BIR president promotes recycling during COP 21 side event

Bureau of International Recycling (BIR) President Ranjit Baxi promoted recycling’s environmental benefits and potential in the fight against climate change in the framework of the Conference of the Parties (COP 21) meetings during a 4 December 2015 side event organised by the French recycling association Federec and held at the Grand Palais in Paris.

Baxi said the early results of BIR’s updated report “Environmental Benefits of Recycling” indicate that the carbon dioxide savings achieved through recycling are on the rise: For aluminium, the savings amount to 92 percent compared with primary production; for copper, 65 percent; and for ferrous, 58 percent.

The BIR’s first “Environmental Benefits of Recycling” report, published in 2008, showed a substantial savings of 500 million tonnes of CO2 through recycling, which equals the total annual emissions of the global aviation industry.

“We as citizens of this planet Earth need to start understanding and realising that recycling is crucial for all of us and that it can really benefit our planet,” Baxi said.

He also stressed the figures in the study were conservative and that not all commodities had been taken into account. “My personal evaluation is that the recycling industry saves up to 700 million tonnes of CO2 per year [or] several billion tonnes over past decades.”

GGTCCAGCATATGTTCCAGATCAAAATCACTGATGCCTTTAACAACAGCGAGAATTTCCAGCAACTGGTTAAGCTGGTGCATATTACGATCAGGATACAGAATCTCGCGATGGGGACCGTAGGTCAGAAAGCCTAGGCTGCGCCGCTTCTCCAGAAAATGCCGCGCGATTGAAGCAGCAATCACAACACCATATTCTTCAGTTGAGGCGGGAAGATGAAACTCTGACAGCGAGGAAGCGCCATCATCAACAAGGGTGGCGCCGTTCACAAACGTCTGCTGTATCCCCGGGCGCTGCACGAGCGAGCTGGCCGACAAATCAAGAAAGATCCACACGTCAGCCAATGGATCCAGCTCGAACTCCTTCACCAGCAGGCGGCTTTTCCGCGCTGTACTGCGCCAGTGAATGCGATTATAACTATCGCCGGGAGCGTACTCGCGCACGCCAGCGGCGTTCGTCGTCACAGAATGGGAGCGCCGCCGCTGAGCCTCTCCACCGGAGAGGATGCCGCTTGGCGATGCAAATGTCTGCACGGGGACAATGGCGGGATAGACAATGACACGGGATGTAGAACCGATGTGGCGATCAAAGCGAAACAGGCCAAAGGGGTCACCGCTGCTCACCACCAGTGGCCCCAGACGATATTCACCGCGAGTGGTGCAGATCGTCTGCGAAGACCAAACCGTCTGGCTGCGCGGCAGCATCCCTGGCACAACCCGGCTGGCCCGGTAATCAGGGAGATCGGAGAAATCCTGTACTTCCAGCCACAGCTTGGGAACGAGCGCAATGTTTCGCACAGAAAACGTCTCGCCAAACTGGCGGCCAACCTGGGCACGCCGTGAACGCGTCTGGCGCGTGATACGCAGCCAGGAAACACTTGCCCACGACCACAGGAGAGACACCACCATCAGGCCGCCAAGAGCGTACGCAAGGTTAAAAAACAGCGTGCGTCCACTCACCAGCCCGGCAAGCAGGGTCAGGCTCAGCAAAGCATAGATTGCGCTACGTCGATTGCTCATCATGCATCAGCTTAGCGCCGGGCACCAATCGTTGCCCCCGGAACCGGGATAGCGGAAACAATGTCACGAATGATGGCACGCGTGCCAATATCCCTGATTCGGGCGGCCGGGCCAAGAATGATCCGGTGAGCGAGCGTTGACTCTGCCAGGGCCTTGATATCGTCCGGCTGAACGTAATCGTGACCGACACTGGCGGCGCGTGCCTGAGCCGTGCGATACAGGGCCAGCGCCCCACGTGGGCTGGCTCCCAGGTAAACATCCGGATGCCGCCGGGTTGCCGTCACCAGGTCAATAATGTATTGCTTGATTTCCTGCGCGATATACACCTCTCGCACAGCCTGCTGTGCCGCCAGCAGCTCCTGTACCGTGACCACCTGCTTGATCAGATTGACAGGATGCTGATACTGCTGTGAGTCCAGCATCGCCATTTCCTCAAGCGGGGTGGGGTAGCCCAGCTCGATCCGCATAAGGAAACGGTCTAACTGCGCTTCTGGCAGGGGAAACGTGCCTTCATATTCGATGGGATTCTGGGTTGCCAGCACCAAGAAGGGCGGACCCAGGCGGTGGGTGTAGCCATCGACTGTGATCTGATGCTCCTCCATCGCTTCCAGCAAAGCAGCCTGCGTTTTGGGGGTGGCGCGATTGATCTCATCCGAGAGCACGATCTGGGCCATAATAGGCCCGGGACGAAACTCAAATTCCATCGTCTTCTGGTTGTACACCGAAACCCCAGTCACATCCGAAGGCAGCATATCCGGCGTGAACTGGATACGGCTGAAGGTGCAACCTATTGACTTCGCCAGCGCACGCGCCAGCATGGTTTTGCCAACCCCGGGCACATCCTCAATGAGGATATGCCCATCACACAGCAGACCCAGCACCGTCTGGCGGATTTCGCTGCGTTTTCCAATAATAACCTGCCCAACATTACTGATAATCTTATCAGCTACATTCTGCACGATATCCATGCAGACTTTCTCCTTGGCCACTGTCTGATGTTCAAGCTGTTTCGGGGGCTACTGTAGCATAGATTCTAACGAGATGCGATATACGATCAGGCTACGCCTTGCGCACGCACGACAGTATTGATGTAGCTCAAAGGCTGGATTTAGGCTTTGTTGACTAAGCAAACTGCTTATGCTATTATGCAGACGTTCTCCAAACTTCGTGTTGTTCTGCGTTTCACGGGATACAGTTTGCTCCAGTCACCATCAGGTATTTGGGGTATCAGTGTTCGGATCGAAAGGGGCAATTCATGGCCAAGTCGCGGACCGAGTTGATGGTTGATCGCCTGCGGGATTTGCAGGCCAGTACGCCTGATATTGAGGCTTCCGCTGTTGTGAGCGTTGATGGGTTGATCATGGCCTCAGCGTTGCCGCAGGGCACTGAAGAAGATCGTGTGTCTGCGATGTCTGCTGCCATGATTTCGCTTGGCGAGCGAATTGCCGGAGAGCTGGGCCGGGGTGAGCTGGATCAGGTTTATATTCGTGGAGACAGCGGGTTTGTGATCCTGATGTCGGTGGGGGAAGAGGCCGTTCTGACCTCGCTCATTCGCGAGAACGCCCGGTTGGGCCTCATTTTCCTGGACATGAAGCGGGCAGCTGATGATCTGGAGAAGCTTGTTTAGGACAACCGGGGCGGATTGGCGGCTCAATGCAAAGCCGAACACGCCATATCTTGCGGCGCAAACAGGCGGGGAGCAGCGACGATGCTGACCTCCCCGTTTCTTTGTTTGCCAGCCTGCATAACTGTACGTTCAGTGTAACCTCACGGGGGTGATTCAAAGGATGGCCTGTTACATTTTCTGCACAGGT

Baxi said supporting recycling and the recycling industry was a crucial step towards protecting the climate worldwide. Governments should understand that recycling needs to be encouraged and fostered by facilitating free global trade of recyclables.

RISI China International Recycled Fibre Conference: Boxed out

Paper in packaging applications is going strong, while its role in communication and media continues to decline, thus tipping the balance of the recovered fibre stream dramatically toward brown grades. The trend was spelled out in several presentations at the 2015 RISI China International Recycled Fiber Conference, which took place in early December in Shenzhen, China.

Presenter Bill Moore of United States-based Moore & Associates showed statistics for 2014, pointing out that while 45 percent of recovered fibre collected in the U.S. went to containerboard and boxboard mills, just 1 percent was consumed by newsprint mills. Nine percent of scrap paper collected in the U.S. in 2014 was consumed by tissue mills and 39 percent was exported.

“Fifteen or 20 years ago that newsprint percentage was higher and the volume and percentage or exports was lower,” Moore commented.

The grades of scrap paper collected and consumed in the U.S. during the past 20 years match the shifting destinations. According to Numera Analytics data presented by Moore, in 1993, 46 percent of recovered fibre consumed by North American paper mills was old corrugated containers (OCC), while old newspapers (ONP) held a 21 percent share. Two decades later, in 2014, OCC comprised 67% of what North American mills consumed, while ONP held just a 7% share.

Marc-Antoine Belthé of Paris-based Veolia Environnement SA said the paper industry globally is “more and more driven by packaging,” adding, “This sector highly impacts the demand for containerboard and cartonboard.” He also cited “the current trend of revamping deinking mills into corrugated mills.”